After the death of one of their group, four young college friends go on a hiking trip into the Swedish wilderness, as a sort of tribute to the dear departed, who was a lover of the healthy, open air life. The ritual of the title is one they conduct there to honour his memory.
But when one of them is injured, they decide to take a short cut back to civilization through the forbidding and uncharted forest. And as this is a horror film, that is a very bad move.
The opening, which deals with the violent murder of Robert (Paul Reed) in a convenience store robbery and is witnessed by Luke (Spall), who is unable to come to come to his friend’s aid, is both startling and gripping. Once the four characters have been established though, the story then develops into standard horror film fare about a group of people, usually young, going somewhere no sane person would go and being picked off one by one by either a serial killer or, as in this case, an unknown entity.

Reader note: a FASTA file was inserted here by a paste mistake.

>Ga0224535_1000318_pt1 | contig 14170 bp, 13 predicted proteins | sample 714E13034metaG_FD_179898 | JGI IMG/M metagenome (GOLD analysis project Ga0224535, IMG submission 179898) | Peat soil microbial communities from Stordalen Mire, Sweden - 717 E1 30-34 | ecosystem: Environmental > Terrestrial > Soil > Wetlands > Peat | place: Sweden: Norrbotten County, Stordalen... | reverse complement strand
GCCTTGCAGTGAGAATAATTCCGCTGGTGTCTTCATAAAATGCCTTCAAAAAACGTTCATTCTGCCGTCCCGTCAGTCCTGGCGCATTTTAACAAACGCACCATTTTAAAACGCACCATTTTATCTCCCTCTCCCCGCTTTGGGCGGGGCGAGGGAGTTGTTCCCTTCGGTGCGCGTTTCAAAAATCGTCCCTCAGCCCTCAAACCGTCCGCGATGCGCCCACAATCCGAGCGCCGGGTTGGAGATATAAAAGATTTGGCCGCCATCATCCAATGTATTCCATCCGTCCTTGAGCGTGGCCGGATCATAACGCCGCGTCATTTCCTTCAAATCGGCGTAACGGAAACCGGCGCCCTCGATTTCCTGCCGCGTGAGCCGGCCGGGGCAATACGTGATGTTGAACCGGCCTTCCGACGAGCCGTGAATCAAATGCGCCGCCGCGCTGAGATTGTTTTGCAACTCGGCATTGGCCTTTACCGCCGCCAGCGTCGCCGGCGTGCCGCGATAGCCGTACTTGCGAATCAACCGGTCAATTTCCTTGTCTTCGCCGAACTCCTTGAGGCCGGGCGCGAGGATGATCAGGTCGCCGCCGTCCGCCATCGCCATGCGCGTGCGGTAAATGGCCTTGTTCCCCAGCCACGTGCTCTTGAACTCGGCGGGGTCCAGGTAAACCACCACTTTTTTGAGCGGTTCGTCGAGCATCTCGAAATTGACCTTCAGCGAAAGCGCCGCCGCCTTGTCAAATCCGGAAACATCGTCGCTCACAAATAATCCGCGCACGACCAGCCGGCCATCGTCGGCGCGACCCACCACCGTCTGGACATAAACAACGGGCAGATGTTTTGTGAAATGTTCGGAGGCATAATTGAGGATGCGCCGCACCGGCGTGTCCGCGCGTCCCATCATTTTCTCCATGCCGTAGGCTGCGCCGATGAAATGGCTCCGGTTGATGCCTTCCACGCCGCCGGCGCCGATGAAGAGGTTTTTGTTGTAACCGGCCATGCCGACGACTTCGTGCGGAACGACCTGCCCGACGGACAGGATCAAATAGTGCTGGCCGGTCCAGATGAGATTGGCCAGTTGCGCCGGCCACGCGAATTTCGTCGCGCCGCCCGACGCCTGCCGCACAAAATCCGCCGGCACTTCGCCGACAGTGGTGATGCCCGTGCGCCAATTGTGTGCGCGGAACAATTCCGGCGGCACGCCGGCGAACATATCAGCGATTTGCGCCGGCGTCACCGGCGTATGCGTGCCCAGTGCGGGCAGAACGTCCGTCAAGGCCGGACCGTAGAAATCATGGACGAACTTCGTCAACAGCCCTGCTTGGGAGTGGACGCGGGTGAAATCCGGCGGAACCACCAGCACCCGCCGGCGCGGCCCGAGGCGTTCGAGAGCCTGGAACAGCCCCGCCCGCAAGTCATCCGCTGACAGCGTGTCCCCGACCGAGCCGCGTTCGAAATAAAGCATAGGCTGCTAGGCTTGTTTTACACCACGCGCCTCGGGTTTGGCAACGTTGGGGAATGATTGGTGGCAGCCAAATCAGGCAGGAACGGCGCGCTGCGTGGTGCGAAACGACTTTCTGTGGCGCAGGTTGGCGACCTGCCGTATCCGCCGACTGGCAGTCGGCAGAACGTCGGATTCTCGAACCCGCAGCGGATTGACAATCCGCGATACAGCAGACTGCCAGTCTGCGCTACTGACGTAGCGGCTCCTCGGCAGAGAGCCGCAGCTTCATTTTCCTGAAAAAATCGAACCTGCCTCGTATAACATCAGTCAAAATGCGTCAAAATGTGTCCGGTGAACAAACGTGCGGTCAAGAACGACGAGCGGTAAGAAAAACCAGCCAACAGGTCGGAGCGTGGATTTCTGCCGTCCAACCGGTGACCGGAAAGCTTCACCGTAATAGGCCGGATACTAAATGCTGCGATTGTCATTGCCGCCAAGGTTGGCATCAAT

There are some effective creepy moments to do with macabre indications of more rituals in the forest, this time of the distinctly weird and scary variety, which in turn bring on some well imagined nightmare sequences, particularly for Luke, who is riddled with guilt about his failure to prevent Robert’s murder. The mountains and forests of Romania, standing in for Sweden (where it is probably more expensive to shoot) make an effective backdrop.
The film is efficiently made and the actors strut their fear stuff with total professionalism, but like many horror films, the tension depends solely on what new, gory and disgusting horrors the film makers can dream up. The story itself is a well worn routine we’ve seen many times before. There is however always a market for the horror movie and fans of the genre may well enjoy it.